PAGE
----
Value-wise, I think at £79.99 the ARRs are about what I'd pay for them in terms of performance and specification. The Salice 016 RW at a tenner more offer pretty much the same kit with spare lenses, although the vision sounds better (and the fit, though that's subjective). If the narrow size of the ARRs fits you then you could always try another of its models with a three-lens setup for £20 less: the Lazer Solid State SS1 glasses got the okay from Mike.


A well made pair of glasses best suited to those with a narrow head test report

Make and model: Lazer Argon ARR glasses

Size tested: One size

Tell us what the product is for, and who it's aimed at. What do the manufacturers say about it? How does that compare to your own feelings about it?

Lazer says: "The Argon Race is a spinoff from the AR1 glasses. This 2-lens eyewear piece features racing looks in a sleek, lightweight frame."

The ARRs are a decent pair of glasses with decent optics, although I'd prefer a little less frame in my vision.

Tell us some more about the technical aspects of the product?

Lazer lists these features:

Adjustable nose piece and temple tips

Ultragrip nose piece and temples tips

Interchangeable lenses

Photocromic options

Repellent coating

Panoramic optics

Extra wide lenses

Hard case & cleaning bag

Small to medium fit

Rate the product for quality of construction:
Rate the product for performance:
Rate the product for durability:
Rate the product for weight (if applicable)
Rate the product for comfort (if applicable)
Rate the product for value:

Tell us how the product performed overall when used for its designed purpose

The lenses offer decent optics without being exceptional.

Tell us what you particularly liked about the product

The branding across the frame makes them look pretty cool.

Tell us what you particularly disliked about the product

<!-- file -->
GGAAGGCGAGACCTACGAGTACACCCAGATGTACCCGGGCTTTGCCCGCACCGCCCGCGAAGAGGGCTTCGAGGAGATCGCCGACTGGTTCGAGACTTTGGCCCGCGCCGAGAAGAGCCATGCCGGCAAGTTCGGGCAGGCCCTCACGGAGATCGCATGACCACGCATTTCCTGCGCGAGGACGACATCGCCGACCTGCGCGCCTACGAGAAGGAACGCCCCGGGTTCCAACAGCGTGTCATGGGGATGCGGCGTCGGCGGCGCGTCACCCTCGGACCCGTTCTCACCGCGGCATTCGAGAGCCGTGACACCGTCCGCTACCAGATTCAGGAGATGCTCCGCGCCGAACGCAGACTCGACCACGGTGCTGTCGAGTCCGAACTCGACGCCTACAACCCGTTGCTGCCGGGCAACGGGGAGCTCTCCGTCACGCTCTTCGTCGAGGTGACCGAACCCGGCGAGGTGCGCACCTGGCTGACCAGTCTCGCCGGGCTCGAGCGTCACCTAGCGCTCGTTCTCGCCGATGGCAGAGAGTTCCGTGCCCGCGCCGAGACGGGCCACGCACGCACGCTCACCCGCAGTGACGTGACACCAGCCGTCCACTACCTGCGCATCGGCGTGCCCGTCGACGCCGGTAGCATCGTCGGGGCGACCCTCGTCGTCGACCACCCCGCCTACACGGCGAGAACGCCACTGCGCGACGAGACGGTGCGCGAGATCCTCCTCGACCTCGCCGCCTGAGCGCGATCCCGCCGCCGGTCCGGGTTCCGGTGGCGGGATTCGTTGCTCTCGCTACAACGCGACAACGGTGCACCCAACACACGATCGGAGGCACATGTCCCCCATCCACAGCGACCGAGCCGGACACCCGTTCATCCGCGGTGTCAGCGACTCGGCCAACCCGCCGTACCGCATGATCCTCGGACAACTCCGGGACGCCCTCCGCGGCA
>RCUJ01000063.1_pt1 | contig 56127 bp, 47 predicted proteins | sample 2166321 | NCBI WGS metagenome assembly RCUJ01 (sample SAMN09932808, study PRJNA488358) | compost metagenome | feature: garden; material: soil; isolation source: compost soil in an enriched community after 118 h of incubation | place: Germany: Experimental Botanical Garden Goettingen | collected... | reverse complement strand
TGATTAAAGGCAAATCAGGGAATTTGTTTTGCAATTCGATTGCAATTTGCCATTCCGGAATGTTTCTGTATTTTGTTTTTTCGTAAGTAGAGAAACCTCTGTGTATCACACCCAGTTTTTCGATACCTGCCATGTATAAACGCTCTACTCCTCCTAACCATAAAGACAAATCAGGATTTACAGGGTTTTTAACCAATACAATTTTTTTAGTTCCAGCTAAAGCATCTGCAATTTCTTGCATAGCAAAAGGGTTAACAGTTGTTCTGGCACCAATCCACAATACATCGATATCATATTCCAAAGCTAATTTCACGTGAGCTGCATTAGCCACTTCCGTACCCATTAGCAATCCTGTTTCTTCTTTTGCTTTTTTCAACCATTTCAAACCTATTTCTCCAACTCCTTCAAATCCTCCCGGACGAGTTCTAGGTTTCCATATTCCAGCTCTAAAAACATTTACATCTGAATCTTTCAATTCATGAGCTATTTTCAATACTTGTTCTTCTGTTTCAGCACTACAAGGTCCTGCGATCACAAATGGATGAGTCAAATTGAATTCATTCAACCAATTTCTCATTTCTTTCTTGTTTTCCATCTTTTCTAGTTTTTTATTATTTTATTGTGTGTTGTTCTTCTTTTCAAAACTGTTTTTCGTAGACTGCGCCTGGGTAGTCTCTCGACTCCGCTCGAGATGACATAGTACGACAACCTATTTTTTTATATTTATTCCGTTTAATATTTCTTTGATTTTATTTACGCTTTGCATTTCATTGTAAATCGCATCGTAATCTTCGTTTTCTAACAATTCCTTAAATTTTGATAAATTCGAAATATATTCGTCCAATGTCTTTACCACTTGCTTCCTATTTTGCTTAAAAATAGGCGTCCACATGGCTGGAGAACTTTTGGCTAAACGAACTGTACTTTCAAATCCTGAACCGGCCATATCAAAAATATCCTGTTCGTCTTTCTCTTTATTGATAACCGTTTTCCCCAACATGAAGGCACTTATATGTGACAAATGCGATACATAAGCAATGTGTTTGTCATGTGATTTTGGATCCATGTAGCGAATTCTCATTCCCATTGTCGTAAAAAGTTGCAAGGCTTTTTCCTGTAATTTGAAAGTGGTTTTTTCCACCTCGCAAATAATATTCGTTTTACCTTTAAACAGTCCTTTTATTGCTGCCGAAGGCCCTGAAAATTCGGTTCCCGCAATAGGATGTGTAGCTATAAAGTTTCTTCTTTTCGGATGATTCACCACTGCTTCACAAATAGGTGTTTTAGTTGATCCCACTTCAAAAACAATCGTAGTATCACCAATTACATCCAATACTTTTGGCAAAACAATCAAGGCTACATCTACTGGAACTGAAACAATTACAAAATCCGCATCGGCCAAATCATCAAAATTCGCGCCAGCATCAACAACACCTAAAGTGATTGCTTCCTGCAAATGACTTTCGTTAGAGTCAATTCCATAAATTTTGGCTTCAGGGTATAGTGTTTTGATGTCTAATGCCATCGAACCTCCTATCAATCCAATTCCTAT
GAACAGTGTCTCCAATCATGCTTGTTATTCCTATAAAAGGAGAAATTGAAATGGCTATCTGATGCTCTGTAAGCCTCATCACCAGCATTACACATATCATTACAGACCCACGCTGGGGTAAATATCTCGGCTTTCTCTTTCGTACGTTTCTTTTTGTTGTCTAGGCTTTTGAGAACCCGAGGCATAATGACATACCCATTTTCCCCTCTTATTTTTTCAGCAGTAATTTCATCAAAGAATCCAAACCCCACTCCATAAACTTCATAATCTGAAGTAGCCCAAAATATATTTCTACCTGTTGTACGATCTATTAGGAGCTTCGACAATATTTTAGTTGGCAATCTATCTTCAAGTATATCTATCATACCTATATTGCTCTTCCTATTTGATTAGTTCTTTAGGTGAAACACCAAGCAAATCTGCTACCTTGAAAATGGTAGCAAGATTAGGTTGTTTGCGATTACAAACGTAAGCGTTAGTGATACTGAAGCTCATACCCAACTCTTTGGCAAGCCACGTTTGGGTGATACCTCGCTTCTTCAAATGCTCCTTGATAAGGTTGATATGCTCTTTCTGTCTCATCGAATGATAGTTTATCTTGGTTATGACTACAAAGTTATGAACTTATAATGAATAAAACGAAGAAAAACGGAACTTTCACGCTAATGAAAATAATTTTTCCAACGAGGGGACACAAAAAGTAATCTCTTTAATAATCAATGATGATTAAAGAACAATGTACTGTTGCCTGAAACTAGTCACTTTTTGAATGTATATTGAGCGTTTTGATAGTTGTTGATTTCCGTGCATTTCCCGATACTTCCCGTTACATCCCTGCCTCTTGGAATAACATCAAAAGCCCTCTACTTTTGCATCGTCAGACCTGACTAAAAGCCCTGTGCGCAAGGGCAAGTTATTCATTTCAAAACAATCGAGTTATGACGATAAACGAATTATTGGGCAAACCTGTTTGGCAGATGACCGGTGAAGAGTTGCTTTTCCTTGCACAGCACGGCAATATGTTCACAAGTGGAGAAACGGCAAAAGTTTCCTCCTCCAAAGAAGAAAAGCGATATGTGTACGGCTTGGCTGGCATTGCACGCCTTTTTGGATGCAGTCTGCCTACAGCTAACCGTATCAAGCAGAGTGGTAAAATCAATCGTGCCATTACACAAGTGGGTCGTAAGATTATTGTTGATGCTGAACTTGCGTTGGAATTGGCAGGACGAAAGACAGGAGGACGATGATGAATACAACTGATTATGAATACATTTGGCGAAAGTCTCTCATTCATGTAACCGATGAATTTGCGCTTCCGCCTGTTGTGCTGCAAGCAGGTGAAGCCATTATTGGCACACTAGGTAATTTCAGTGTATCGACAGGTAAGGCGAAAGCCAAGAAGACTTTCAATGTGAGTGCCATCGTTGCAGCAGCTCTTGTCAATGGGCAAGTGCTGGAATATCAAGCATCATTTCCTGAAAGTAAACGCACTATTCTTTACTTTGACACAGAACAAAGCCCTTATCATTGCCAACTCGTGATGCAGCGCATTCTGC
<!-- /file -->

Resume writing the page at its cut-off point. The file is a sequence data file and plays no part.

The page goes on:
Narrow fit.

Did you enjoy using the product? Yes, for short rides.

Would you consider buying the product? No

Would you recommend the product to a friend? Yes

Use this box to explain your score

The Lazer Argon ARRs are well made glasses with good coverage. The narrow fit will suit some, but limit their appeal to others.

Overall rating: 7/10

About the tester

Age: 38  Height: 180cm  Weight: 76kg

I usually ride: This month's test bike  My best bike is: Kinesis Aithein

I've been riding for: 10-20 years  I ride: Every day  I would class myself as: Expert

I regularly do the following types of riding: time trialling, commuting, club rides, sportives, fixed/singlespeed

As part of the tech team here at F-At Digital, senior product reviewer Stu spends the majority of his time writing in-depth reviews for, and ebiketips using the knowledge gained from testing over 1,500 pieces of kit (plus 100's of bikes) since starting out as a freelancer back in 2009. After first throwing his leg over a race bike back in 2000, Stu's ridden more than 170,000 miles on road, time-trial, track, and gravel bikes, and while he's put his racing days behind him, he still likes to smash the pedals rather than take things easy. With a background in design and engineering, he has an obsession with how things are developed and manufactured, has a borderline fetish for handbuilt metal frames and finds a rim braked road bike very aesthetically pleasing!